India, the world's largest democracy, today voted in favour of a Russian proposal which sought to stop the United Nations from extending staff benefits to same-sex couples. India was in the company of conservative countries like Pakistan and Saudi Arabia.
The resolution was defeated, after a UN general assembly budget committee voted on the proposal with 80 countries against, and 43 for it. There were 37 abstentions and 33 countries chose not to vote.
UN Secretary General Ban Ki Moon had said in July that same-sex couples, married in a country where it is legal, will be extended the same staff benefits as enjoyed by other UN employees. Previously gay and lesbian couples were granted benefits only if it was legal in countries of their nationality. About 40,000 UN staff around the world come under the purview of the policy.
India's vote was not surprising. Having same-sex relations is a criminal offence in the country. Saudi Arabia, China, Pakistan, Iran, Egypt and Syria were among other countries that voted in favour of Russia's proposal.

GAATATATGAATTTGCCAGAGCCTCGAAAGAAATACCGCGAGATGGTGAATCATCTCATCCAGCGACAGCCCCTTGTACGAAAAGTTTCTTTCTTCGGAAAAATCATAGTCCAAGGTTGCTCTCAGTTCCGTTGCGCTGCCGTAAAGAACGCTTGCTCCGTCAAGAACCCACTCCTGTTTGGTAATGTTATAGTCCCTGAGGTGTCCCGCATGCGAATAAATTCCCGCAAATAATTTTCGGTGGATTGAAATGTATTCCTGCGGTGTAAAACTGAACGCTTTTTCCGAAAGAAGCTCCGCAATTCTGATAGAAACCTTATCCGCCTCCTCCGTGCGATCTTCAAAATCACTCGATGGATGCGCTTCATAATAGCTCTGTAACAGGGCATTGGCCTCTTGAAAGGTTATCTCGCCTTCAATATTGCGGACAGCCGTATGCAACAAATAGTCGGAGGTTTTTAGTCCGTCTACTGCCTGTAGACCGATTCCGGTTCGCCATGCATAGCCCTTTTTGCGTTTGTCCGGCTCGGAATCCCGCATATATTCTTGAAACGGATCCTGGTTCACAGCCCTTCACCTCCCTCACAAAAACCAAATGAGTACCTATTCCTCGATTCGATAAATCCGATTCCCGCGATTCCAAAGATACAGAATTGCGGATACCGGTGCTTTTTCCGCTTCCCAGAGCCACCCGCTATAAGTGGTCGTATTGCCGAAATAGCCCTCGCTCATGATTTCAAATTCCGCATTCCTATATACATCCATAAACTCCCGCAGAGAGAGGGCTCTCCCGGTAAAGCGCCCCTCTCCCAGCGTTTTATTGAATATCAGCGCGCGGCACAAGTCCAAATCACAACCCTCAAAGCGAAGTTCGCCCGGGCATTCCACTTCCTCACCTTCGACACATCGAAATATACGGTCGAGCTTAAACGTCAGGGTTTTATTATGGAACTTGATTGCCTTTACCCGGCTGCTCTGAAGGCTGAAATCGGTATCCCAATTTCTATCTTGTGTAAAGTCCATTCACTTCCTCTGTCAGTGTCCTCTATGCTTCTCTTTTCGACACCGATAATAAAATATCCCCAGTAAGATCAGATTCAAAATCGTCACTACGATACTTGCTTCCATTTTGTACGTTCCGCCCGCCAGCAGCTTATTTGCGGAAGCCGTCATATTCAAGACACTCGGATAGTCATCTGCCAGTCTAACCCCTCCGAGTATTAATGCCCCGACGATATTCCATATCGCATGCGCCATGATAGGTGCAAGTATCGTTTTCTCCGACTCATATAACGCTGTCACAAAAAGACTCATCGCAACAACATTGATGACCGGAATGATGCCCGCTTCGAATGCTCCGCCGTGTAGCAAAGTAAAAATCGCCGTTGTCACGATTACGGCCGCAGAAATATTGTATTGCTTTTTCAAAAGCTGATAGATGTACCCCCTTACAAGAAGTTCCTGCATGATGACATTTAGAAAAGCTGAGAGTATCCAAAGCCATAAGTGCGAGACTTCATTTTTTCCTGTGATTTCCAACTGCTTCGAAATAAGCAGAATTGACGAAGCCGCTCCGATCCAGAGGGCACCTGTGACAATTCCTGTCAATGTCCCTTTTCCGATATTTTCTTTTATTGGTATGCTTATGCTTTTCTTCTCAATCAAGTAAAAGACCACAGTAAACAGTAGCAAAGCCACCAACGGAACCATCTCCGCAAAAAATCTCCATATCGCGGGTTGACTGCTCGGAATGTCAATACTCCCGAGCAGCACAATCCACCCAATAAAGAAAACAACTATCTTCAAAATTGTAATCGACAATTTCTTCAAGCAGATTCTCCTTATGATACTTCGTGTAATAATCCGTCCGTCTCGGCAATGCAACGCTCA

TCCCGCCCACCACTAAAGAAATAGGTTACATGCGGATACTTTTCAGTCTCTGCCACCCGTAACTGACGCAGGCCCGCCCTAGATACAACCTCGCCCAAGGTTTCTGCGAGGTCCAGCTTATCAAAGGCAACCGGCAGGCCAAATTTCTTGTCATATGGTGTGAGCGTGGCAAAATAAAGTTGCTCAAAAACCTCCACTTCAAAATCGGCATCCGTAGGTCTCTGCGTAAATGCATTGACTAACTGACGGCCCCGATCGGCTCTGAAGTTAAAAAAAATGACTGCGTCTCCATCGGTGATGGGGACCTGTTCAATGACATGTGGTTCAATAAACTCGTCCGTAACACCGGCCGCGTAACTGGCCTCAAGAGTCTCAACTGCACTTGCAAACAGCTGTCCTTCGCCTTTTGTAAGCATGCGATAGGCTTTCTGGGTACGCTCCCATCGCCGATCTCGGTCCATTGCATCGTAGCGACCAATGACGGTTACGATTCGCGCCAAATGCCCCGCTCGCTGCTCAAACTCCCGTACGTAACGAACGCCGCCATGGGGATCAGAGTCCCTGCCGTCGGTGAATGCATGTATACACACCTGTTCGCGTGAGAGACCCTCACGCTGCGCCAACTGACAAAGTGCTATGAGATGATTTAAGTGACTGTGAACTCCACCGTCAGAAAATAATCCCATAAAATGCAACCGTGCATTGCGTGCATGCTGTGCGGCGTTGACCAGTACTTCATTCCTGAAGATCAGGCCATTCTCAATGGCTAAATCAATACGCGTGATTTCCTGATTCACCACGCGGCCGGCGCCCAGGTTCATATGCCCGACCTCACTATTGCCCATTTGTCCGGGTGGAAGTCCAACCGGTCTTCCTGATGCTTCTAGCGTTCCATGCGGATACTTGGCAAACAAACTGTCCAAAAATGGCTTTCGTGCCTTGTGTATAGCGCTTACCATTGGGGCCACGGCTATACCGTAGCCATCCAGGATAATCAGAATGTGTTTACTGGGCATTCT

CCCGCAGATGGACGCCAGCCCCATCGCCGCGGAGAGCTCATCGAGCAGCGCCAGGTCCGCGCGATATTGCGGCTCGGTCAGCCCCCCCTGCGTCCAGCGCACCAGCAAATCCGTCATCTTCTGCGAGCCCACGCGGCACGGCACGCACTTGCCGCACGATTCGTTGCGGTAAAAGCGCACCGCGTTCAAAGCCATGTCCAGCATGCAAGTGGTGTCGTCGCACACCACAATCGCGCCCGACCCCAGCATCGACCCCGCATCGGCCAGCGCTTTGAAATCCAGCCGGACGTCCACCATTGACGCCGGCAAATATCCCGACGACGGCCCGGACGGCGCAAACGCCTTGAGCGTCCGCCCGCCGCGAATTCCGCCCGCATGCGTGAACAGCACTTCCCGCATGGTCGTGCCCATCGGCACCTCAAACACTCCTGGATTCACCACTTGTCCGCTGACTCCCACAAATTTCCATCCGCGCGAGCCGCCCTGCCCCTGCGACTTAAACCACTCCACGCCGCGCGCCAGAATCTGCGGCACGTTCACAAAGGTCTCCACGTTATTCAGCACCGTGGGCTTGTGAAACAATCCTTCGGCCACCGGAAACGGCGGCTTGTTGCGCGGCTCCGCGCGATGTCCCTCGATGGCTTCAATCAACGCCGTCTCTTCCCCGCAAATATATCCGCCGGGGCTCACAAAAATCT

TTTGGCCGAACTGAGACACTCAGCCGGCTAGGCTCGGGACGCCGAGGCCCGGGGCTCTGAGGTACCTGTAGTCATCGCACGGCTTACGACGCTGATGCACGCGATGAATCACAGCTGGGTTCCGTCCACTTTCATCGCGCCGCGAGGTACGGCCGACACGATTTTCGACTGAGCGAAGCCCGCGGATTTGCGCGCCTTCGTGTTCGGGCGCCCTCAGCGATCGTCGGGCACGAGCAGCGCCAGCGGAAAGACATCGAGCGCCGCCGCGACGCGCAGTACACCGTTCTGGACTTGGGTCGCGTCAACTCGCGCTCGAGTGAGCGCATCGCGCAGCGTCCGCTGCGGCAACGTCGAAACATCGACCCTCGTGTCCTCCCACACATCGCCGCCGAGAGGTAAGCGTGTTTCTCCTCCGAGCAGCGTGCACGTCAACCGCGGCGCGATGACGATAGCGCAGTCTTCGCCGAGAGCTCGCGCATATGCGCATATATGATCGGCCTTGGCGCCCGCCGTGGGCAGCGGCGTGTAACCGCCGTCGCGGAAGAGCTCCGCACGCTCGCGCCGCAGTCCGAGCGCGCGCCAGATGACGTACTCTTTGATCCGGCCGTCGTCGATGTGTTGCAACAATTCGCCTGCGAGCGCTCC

The United States was at the forefront of opposing Russia's proposal, saying it should never have happened. "We must speak plainly about what Russia tried to do today: diminish the authority of the UN Secretary-General and export to the UN its domestic hostility to LGBT rights," said US Permanent Representative Samantha Power. Russia said that was not the intention.
Petr Iliichev, Russia's deputy ambassador, stressed the changes made by Ban should have been in consultation with member states, and that nationality of staff members should be considered when deciding on entitlements. He cited previous regulations as "an example of how the United Nations respects cultural differences, the sovereign right of each and every state to determine its norms."
(With agency inputs)